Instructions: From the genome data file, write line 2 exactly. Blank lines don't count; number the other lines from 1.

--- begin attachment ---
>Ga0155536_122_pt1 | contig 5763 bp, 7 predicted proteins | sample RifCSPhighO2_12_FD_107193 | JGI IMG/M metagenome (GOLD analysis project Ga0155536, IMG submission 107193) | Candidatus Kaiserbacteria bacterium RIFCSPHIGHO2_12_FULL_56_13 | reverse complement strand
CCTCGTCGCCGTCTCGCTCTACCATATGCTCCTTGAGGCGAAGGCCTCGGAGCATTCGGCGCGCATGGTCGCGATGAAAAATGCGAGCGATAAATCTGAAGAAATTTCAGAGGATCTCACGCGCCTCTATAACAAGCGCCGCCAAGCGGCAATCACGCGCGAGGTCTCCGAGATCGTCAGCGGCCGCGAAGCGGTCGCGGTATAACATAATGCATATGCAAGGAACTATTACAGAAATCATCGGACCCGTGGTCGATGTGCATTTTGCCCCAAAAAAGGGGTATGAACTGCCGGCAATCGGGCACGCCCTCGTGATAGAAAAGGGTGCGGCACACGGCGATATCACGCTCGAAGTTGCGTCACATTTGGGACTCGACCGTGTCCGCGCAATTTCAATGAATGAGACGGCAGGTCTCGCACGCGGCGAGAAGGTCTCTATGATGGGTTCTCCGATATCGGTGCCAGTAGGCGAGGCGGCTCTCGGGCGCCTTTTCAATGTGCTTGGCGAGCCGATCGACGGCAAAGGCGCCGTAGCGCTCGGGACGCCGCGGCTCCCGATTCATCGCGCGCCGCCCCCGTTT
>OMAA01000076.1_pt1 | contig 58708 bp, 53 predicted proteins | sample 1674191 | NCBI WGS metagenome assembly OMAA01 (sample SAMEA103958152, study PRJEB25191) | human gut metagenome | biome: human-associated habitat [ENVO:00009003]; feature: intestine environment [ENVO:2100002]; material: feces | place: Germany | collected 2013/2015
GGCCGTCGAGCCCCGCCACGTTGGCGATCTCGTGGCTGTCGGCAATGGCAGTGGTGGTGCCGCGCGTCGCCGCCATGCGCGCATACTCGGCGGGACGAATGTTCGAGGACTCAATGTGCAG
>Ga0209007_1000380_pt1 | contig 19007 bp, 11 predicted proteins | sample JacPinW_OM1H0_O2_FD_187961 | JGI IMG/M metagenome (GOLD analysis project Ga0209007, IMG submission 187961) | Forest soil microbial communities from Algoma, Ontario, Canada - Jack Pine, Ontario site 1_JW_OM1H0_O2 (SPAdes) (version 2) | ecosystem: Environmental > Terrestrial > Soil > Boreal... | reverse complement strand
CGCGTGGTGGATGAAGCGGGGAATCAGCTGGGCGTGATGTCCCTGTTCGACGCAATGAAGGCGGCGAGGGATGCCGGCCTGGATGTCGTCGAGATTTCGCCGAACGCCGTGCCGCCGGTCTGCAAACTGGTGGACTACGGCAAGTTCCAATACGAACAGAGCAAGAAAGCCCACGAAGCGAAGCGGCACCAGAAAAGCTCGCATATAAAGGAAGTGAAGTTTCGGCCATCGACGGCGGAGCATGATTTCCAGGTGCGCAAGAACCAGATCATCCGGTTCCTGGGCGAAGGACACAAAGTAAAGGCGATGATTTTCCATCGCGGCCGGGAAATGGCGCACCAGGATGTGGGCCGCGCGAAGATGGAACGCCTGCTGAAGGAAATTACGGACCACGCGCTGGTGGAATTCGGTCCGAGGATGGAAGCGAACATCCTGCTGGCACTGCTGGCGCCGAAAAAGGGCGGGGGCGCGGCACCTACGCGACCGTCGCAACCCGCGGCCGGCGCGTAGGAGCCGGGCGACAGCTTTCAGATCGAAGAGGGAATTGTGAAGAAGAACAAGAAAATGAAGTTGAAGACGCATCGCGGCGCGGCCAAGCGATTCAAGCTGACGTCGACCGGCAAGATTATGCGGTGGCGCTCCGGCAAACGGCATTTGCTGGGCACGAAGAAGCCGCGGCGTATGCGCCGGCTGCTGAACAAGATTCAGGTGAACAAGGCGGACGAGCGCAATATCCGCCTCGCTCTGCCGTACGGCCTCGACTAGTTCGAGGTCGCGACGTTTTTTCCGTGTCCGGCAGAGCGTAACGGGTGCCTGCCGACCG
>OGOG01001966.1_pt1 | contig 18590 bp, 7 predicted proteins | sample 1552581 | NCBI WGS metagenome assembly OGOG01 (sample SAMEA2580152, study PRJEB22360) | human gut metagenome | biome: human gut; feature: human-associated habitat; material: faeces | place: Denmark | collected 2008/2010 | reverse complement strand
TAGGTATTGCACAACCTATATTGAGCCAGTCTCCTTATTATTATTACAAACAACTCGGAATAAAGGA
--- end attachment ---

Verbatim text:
CCTCGTCGCCGTCTCGCTCTACCATATGCTCCTTGAGGCGAAGGCCTCGGAGCATTCGGCGCGCATGGTCGCGATGAAAAATGCGAGCGATAAATCTGAAGAAATTTCAGAGGATCTCACGCGCCTCTATAACAAGCGCCGCCAAGCGGCAATCACGCGCGAGGTCTCCGAGATCGTCAGCGGCCGCGAAGCGGTCGCGGTATAACATAATGCATATGCAAGGAACTATTACAGAAATCATCGGACCCGTGGTCGATGTGCATTTTGCCCCAAAAAAGGGGTATGAACTGCCGGCAATCGGGCACGCCCTCGTGATAGAAAAGGGTGCGGCACACGGCGATATCACGCTCGAAGTTGCGTCACATTTGGGACTCGACCGTGTCCGCGCAATTTCAATGAATGAGACGGCAGGTCTCGCACGCGGCGAGAAGGTCTCTATGATGGGTTCTCCGATATCGGTGCCAGTAGGCGAGGCGGCTCTCGGGCGCCTTTTCAATGTGCTTGGCGAGCCGATCGACGGCAAAGGCGCCGTAGCGCTCGGGACGCCGCGGCTCCCGATTCATCGCGCGCCGCCCCCGTTT